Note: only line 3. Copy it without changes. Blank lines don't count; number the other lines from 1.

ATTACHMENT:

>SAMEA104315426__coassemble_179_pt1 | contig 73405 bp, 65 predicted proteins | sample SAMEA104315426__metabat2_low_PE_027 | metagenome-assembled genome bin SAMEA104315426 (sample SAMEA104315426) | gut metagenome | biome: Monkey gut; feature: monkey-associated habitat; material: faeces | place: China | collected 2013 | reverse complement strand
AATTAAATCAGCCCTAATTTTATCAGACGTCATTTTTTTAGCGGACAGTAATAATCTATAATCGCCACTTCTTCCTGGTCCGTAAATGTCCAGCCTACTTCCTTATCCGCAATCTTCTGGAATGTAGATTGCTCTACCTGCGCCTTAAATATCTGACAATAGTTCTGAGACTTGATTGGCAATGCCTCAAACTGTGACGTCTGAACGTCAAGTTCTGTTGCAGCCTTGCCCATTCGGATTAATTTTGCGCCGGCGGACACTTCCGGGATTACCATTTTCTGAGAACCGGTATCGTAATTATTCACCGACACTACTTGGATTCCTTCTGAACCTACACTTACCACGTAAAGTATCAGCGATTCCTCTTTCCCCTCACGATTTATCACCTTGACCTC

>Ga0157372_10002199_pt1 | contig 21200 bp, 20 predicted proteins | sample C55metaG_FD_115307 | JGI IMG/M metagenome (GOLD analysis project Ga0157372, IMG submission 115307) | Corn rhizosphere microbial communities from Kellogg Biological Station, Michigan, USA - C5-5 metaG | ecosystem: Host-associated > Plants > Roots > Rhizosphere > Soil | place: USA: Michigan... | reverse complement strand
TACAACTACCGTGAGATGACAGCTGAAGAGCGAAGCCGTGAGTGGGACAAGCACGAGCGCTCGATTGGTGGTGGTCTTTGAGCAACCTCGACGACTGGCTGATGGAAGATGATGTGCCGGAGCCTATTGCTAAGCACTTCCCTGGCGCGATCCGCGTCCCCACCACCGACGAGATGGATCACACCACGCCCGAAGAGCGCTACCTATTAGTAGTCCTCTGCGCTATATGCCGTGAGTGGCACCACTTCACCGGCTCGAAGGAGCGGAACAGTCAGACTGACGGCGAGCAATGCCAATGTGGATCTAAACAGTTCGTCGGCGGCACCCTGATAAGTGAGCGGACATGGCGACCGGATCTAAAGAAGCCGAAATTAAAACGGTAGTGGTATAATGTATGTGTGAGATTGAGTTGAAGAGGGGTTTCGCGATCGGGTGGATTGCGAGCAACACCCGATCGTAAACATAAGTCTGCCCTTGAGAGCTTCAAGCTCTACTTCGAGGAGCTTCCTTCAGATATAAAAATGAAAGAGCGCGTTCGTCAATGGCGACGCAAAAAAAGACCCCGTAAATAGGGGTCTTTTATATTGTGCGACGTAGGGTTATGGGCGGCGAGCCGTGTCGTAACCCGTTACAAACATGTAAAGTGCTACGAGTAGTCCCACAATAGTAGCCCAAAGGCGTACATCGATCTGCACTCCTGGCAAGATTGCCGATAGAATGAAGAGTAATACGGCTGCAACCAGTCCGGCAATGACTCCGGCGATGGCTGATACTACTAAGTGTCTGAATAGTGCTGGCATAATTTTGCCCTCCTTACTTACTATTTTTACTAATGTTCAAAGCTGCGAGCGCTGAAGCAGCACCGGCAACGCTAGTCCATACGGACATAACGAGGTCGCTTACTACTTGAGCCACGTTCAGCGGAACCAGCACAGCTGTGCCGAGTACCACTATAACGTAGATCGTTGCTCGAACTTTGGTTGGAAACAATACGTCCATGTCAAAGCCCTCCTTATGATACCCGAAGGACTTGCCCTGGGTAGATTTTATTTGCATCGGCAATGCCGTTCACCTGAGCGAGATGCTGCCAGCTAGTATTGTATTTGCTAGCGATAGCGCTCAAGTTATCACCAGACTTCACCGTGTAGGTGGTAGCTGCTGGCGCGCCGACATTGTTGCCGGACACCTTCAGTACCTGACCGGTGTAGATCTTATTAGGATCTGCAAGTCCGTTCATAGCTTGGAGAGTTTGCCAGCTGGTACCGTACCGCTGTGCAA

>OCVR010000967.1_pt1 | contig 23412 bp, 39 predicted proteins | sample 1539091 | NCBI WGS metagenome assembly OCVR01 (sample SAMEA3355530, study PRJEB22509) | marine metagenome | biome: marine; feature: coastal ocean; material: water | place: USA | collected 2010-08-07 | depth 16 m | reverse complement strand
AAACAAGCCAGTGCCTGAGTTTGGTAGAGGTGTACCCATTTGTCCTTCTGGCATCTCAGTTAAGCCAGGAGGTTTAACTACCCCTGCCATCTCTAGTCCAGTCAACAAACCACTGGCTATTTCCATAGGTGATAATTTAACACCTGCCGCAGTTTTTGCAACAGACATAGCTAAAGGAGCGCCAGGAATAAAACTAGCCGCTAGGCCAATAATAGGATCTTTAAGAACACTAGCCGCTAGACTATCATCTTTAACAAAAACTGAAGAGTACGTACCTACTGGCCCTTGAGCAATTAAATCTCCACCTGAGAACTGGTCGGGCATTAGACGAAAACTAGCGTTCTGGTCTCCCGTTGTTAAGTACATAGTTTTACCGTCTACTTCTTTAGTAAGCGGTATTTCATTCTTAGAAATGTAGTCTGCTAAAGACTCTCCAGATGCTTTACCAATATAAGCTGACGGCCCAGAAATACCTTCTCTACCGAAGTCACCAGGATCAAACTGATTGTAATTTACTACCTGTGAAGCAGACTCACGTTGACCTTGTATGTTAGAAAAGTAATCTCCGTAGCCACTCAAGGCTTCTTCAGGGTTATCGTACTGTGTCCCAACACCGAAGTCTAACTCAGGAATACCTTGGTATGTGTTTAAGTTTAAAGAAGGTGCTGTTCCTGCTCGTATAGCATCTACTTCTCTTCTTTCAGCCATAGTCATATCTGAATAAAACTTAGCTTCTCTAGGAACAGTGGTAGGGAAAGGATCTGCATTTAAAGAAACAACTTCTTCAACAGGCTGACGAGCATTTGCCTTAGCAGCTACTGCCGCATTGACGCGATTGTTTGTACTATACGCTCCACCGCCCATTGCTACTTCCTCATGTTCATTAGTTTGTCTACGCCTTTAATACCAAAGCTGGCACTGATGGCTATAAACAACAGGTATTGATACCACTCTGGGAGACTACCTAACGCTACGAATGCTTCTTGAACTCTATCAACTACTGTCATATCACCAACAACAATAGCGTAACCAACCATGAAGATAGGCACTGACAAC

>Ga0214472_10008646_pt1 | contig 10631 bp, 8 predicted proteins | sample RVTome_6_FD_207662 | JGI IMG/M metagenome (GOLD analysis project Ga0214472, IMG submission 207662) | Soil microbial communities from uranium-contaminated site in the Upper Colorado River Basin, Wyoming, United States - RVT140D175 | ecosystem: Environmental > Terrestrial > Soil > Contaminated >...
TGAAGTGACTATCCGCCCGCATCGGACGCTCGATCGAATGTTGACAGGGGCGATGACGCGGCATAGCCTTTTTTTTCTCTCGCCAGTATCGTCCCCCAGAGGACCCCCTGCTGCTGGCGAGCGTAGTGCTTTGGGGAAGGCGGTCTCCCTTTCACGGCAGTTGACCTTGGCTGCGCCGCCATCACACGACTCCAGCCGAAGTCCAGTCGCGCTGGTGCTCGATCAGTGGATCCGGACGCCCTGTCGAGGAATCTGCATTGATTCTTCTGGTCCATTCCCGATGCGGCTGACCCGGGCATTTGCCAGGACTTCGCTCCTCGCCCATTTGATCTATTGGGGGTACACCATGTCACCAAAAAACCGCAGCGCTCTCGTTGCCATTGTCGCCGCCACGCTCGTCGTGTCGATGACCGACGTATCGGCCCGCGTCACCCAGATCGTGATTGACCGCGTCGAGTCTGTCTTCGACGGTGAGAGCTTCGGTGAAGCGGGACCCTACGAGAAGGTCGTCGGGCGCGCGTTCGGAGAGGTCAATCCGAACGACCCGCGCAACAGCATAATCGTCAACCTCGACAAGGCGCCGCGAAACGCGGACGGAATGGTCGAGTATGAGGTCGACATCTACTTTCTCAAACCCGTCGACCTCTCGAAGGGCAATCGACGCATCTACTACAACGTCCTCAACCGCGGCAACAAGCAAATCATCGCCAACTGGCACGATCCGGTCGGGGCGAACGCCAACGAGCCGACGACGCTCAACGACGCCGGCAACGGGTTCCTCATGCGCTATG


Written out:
>Ga0157372_10002199_pt1 | contig 21200 bp, 20 predicted proteins | sample C55metaG_FD_115307 | JGI IMG/M metagenome (GOLD analysis project Ga0157372, IMG submission 115307) | Corn rhizosphere microbial communities from Kellogg Biological Station, Michigan, USA - C5-5 metaG | ecosystem: Host-associated > Plants > Roots > Rhizosphere > Soil | place: USA: Michigan... | reverse complement strand